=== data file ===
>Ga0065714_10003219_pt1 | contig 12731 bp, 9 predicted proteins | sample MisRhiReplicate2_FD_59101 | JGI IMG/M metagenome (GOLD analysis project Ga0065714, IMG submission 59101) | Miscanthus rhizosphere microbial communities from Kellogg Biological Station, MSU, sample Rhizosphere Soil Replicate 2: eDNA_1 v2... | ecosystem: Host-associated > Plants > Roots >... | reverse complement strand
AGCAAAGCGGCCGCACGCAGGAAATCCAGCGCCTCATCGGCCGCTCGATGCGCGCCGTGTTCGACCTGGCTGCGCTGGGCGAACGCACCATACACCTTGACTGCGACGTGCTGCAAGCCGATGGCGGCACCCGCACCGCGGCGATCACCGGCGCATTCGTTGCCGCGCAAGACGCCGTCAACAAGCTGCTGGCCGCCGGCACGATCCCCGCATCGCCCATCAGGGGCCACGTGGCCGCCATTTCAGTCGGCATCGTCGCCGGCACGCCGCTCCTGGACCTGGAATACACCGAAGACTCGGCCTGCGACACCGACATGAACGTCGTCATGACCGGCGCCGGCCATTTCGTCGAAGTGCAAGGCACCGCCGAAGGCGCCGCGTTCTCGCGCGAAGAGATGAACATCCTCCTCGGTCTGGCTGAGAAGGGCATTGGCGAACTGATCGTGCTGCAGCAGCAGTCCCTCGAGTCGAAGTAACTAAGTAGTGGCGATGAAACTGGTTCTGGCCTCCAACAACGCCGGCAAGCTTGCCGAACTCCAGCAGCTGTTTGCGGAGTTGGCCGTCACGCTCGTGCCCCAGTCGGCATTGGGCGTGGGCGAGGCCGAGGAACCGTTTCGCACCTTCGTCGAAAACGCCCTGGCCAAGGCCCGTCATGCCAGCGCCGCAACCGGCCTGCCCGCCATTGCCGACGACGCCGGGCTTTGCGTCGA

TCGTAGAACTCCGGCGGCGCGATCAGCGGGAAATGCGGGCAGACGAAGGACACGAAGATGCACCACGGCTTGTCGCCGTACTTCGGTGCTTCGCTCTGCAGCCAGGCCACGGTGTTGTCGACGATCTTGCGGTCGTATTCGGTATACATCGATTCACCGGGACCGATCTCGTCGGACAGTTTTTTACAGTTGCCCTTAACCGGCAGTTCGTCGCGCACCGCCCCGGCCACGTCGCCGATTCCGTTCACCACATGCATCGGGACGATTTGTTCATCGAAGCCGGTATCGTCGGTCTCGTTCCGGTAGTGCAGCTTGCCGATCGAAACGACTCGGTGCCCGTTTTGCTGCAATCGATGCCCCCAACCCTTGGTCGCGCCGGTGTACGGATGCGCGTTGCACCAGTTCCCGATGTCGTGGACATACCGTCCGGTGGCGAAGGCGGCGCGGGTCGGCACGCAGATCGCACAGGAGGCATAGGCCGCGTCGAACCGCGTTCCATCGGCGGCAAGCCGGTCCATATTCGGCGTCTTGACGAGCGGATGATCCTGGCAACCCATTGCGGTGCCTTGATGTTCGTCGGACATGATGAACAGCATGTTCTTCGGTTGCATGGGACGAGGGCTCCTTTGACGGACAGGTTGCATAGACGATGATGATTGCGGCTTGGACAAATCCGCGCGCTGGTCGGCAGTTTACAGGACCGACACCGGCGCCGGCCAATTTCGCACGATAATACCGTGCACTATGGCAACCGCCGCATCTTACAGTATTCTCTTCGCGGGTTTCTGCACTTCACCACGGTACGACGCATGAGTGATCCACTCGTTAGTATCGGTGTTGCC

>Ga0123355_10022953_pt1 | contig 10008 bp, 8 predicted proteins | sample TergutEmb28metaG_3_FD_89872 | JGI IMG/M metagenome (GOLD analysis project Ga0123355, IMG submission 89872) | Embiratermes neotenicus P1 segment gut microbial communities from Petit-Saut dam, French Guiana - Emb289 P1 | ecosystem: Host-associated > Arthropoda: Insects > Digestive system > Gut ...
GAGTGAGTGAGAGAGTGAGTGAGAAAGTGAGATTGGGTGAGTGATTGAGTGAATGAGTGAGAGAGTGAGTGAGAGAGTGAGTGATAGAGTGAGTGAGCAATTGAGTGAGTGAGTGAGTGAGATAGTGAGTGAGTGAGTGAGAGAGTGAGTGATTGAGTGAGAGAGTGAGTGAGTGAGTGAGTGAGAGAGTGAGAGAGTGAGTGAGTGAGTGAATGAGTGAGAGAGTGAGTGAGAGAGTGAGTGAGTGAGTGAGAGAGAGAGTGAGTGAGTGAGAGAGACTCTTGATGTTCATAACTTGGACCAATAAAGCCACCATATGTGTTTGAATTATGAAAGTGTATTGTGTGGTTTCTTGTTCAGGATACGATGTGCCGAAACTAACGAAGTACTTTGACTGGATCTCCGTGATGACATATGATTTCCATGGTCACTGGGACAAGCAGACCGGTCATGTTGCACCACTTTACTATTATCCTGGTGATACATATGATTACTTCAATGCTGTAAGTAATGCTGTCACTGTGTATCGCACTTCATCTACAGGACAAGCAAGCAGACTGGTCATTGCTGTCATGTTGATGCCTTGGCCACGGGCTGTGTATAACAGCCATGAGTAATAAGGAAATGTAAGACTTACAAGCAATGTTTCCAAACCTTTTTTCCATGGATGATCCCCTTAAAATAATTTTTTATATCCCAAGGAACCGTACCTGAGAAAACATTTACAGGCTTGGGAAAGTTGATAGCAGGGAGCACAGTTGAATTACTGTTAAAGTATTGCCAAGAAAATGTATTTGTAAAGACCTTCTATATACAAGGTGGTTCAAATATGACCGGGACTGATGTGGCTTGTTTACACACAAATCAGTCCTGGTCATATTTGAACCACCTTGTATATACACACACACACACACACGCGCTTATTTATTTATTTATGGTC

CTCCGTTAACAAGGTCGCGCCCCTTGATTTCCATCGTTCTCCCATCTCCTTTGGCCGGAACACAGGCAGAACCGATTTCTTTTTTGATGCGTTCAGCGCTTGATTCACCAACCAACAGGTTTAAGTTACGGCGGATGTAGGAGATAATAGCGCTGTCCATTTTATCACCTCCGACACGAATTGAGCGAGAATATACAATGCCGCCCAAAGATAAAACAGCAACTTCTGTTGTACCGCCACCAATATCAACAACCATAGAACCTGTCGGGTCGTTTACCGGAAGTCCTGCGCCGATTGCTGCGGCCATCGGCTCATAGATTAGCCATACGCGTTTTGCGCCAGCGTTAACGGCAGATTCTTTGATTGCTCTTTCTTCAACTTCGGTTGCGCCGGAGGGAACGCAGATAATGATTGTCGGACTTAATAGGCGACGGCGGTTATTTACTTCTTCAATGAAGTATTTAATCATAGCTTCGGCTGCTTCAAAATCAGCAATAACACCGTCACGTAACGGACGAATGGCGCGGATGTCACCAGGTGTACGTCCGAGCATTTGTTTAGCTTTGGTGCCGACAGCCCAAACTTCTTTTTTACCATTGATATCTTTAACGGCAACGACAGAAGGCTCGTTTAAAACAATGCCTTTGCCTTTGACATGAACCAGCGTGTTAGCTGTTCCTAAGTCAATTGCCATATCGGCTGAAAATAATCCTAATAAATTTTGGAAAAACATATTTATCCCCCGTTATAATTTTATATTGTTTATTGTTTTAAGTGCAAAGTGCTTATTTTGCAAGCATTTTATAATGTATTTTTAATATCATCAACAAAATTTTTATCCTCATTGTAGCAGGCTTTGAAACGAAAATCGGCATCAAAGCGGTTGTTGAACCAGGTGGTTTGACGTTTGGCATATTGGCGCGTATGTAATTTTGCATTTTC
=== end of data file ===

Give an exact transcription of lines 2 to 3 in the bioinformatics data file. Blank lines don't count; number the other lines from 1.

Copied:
AGCAAAGCGGCCGCACGCAGGAAATCCAGCGCCTCATCGGCCGCTCGATGCGCGCCGTGTTCGACCTGGCTGCGCTGGGCGAACGCACCATACACCTTGACTGCGACGTGCTGCAAGCCGATGGCGGCACCCGCACCGCGGCGATCACCGGCGCATTCGTTGCCGCGCAAGACGCCGTCAACAAGCTGCTGGCCGCCGGCACGATCCCCGCATCGCCCATCAGGGGCCACGTGGCCGCCATTTCAGTCGGCATCGTCGCCGGCACGCCGCTCCTGGACCTGGAATACACCGAAGACTCGGCCTGCGACACCGACATGAACGTCGTCATGACCGGCGCCGGCCATTTCGTCGAAGTGCAAGGCACCGCCGAAGGCGCCGCGTTCTCGCGCGAAGAGATGAACATCCTCCTCGGTCTGGCTGAGAAGGGCATTGGCGAACTGATCGTGCTGCAGCAGCAGTCCCTCGAGTCGAAGTAACTAAGTAGTGGCGATGAAACTGGTTCTGGCCTCCAACAACGCCGGCAAGCTTGCCGAACTCCAGCAGCTGTTTGCGGAGTTGGCCGTCACGCTCGTGCCCCAGTCGGCATTGGGCGTGGGCGAGGCCGAGGAACCGTTTCGCACCTTCGTCGAAAACGCCCTGGCCAAGGCCCGTCATGCCAGCGCCGCAACCGGCCTGCCCGCCATTGCCGACGACGCCGGGCTTTGCGTCGA

TCGTAGAACTCCGGCGGCGCGATCAGCGGGAAATGCGGGCAGACGAAGGACACGAAGATGCACCACGGCTTGTCGCCGTACTTCGGTGCTTCGCTCTGCAGCCAGGCCACGGTGTTGTCGACGATCTTGCGGTCGTATTCGGTATACATCGATTCACCGGGACCGATCTCGTCGGACAGTTTTTTACAGTTGCCCTTAACCGGCAGTTCGTCGCGCACCGCCCCGGCCACGTCGCCGATTCCGTTCACCACATGCATCGGGACGATTTGTTCATCGAAGCCGGTATCGTCGGTCTCGTTCCGGTAGTGCAGCTTGCCGATCGAAACGACTCGGTGCCCGTTTTGCTGCAATCGATGCCCCCAACCCTTGGTCGCGCCGGTGTACGGATGCGCGTTGCACCAGTTCCCGATGTCGTGGACATACCGTCCGGTGGCGAAGGCGGCGCGGGTCGGCACGCAGATCGCACAGGAGGCATAGGCCGCGTCGAACCGCGTTCCATCGGCGGCAAGCCGGTCCATATTCGGCGTCTTGACGAGCGGATGATCCTGGCAACCCATTGCGGTGCCTTGATGTTCGTCGGACATGATGAACAGCATGTTCTTCGGTTGCATGGGACGAGGGCTCCTTTGACGGACAGGTTGCATAGACGATGATGATTGCGGCTTGGACAAATCCGCGCGCTGGTCGGCAGTTTACAGGACCGACACCGGCGCCGGCCAATTTCGCACGATAATACCGTGCACTATGGCAACCGCCGCATCTTACAGTATTCTCTTCGCGGGTTTCTGCACTTCACCACGGTACGACGCATGAGTGATCCACTCGTTAGTATCGGTGTTGCC